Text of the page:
If you are anything like me, you may have thought to yourself over the years, Man, I really wish I would have learned another language in high school, or wondered, Why didn’t my mother put me in guitar lessons? Now I’ll never be able to learn how to play. You can’t teach an old dog new tricks, right?
This common misconception couldn’t be further from the truth, and older minds are still very much capable of learning and mastering new skills.
Emerging studies in psychology and neuroscience are now proving this very fact. They are also showing that continuing to learn and experience new things may actually help you to maintain good mental health and cognitive functioning as you age. It’s time to reconsider any previously held beliefs that we are simply incapable of learning new things after a certain age.
Where Did This Assumption Come From?
This pessimistic view of the ageing mind can perhaps be traced back to the ancient Greeks. In his treatise De Memoria et Reminiscentia, Aristotle compared our memories to a wax tablet; at birth the wax is hot and pliable and can take on whatever shape you give it, but as it begins to slowly cool down, it becomes tough and brittle, making it difficult to mould or imprint upon.
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Neuroplasticity refers to “the brain’s ability to reorganize itself by forming new neural connections throughout life. Neuroplasticity allows the neurons (nerve cells) in the brain to compensate for injury and disease and to adjust their activities in response to new situations or to changes in their environment.”
This essentially means that the brain is capable of regenerating new cells, a process once thought to be impossible. The concept of neuroplasticity is not new, but the ability to observe it in action is, thanks to functional magnetic resonance imaging (fMRI) technology, which has allowed us to confirm the incredible morphing ability of the brain.
Even though your brain may become a bit more plastic as you age, certain practices can trigger neuroplasticity and regenerate brain cells.
How to Encourage Neuroplasticity
Change happens when you make the effort and are motivated to learn. This conscious effort causes the brain to release the neurochemicals necessary to facilitate change. In other words, you have to have interest in what you are doing; it has to be something that you truly want and desire for yourself. The harder you try and the more motivated and the more alert you are, the greater that change will be.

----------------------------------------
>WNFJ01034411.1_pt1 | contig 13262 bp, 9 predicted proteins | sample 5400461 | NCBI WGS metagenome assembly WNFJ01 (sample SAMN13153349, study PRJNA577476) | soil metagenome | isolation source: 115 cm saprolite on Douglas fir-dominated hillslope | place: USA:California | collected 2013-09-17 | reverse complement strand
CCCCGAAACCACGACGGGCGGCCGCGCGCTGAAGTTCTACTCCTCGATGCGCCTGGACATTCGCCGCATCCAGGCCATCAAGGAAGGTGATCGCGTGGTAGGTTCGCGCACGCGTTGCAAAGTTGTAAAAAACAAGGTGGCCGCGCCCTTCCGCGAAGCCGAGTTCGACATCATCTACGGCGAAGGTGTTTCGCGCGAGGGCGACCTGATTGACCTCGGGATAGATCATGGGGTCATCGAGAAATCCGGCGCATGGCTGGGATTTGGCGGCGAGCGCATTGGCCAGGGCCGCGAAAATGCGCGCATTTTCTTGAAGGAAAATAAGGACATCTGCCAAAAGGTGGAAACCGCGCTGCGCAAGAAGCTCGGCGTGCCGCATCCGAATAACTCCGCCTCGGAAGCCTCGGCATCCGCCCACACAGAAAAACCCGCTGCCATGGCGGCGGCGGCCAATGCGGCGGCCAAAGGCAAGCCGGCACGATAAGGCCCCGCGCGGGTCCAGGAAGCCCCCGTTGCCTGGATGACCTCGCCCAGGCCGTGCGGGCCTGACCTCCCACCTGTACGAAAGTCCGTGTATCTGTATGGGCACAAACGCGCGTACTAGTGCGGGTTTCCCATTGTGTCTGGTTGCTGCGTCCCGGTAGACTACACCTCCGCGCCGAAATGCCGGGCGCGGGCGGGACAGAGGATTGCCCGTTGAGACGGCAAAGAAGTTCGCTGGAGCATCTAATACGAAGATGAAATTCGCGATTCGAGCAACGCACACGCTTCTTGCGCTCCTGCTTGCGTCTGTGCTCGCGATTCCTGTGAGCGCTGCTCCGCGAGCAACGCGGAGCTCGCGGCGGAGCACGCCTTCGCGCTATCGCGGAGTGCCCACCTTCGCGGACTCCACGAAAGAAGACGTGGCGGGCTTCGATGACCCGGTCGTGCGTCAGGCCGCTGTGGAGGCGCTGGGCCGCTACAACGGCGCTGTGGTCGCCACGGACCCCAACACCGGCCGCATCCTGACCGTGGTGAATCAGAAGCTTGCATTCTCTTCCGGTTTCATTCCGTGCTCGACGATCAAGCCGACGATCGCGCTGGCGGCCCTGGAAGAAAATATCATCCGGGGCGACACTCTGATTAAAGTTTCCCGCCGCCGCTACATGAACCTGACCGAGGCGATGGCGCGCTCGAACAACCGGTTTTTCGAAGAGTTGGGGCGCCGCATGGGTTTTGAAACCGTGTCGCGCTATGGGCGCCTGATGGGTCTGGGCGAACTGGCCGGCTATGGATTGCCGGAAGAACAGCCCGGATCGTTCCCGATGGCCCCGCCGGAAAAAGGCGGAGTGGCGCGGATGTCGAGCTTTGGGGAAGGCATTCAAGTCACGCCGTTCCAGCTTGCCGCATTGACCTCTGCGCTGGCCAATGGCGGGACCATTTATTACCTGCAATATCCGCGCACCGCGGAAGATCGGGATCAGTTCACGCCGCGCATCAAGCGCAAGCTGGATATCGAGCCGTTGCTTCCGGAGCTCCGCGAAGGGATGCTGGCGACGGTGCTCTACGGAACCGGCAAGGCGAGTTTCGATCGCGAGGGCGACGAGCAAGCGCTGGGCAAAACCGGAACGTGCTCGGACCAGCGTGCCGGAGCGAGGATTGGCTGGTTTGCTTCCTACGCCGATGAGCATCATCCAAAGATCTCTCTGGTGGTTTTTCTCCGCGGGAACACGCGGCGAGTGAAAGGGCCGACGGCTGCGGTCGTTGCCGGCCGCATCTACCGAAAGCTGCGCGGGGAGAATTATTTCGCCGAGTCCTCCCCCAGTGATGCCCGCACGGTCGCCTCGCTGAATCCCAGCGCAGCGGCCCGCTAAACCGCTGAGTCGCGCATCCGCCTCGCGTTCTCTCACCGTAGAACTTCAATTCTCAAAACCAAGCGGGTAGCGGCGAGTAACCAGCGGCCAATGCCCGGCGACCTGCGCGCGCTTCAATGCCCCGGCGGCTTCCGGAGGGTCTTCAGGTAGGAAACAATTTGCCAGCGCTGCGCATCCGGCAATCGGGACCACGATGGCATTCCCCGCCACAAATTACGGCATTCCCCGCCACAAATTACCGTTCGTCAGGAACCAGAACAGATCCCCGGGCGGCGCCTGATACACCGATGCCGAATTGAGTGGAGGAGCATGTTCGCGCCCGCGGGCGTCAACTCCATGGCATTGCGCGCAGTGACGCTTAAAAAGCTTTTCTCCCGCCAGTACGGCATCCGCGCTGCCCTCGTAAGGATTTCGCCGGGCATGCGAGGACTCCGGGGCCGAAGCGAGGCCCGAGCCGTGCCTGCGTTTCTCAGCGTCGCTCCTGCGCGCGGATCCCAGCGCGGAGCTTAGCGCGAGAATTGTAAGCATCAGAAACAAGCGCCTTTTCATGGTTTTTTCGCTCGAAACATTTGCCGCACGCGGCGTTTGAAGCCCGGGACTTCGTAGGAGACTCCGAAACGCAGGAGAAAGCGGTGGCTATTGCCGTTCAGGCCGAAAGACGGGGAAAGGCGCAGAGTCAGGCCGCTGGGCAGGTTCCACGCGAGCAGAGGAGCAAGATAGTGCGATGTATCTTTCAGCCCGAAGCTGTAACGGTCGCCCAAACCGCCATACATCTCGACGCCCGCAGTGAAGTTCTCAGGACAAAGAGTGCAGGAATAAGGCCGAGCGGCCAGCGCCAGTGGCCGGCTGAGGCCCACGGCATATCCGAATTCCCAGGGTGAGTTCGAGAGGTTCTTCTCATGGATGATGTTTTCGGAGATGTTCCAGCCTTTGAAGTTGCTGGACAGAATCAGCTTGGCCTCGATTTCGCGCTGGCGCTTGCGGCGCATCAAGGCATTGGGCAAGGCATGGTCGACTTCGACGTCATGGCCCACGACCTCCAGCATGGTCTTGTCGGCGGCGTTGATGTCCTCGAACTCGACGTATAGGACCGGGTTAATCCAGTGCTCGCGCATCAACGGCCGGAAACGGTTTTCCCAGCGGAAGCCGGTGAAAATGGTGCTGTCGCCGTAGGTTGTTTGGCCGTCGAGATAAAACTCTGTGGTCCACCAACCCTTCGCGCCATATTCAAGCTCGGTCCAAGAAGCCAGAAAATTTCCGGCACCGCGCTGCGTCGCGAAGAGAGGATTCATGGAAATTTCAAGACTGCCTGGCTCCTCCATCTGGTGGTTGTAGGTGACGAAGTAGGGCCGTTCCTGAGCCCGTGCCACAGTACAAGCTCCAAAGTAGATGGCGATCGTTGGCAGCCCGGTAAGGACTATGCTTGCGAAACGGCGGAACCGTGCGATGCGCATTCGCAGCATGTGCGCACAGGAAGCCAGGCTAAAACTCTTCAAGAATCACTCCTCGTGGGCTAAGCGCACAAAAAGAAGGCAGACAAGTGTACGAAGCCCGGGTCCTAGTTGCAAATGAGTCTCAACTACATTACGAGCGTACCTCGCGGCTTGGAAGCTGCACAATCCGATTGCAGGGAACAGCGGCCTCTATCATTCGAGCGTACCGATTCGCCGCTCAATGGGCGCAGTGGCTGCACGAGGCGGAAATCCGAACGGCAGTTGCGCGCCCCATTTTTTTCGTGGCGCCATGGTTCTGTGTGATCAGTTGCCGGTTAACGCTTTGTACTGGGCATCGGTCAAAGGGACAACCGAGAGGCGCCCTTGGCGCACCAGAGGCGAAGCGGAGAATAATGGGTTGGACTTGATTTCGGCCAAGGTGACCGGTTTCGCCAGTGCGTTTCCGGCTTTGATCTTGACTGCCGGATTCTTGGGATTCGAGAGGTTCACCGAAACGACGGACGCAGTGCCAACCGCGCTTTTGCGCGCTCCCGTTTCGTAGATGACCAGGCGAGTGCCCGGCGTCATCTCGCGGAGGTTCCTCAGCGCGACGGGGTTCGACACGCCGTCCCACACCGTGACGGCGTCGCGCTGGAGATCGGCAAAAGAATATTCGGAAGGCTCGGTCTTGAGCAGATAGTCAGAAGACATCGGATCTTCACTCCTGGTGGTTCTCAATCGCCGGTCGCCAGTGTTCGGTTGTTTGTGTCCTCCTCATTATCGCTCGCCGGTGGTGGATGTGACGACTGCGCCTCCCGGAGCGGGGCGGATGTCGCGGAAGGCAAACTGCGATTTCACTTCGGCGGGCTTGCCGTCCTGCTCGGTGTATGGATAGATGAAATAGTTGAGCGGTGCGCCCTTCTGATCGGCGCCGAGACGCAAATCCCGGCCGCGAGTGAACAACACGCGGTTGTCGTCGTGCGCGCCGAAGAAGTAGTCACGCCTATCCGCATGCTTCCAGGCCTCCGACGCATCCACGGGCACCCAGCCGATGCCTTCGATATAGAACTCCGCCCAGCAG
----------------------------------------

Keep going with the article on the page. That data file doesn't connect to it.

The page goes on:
Every single instance of learning strengthens and stabilizes the brain. So, every time your brain strengthens a connection to the mastery of a skill, it will also weaken connections to neurons that weren’t being used at that moment. This helps to change or erase some irrelevant or interfering activity within the brain.
It is important to remember that neuroplasticity is a two-way street. While you can wasily create positive changes, you can also create negative ones just as easily. This is important to keep in mind every time negative self-talk comes up or you tell yourself that you can’t do something. You are just convincing yourself that you can’t and your brain takes note of that, which means you’ll have to reprogram that belief system first in order to accomplish whatever you thought was impossible for yourself.
Amazing Example of the Capacity of an Older Mind
In 1993, John Basinger decided to memorize the 12 books, 10,565 lines, and 60,000 words that comprise the second edition of John Milton’s Paradise Lost. Nine years later, he achieved his goal, performing the poem from memory over a three-day period. The Brain That Changes... Best Price: $1.86 Buy New $7.62 (as of 08:10 EDT - Details)
In some recent experiments, Dayna Touron from the University of North Carolina at Greensboro showed that adults aged 60 and over frequently underestimate the power of their own memories, and this lack of confidence — not lack of ability — prevents them from harnessing the full capacity of their minds.
In one study in particular, Touron’s participants were asked to compare a reference table of simple word pairings with a second list and then identify which words had not appeared on the original table. She saw that the older participants were more reluctant to rely on their memory and chose instead to cross-reference the two tables, despite this method taking much longer. They seemed unsure of whether they could actually remember the pairs, so without even trying, opted for the more time-consuming strategy.
A Lesson in Remembering How Capable We Really Are
This really goes to show that we are capable of anything, so long as we put our minds to it (no pun intended). Instead of just assuming that you won’t be able to do something, try believing in yourself, and then dedicating some time to it, and see how it goes. If you want something badly enough, you can and will achieve it. We are more powerful than we realize, and it’s time to start acting like it!
Reprinted with permission from Collective Evolution.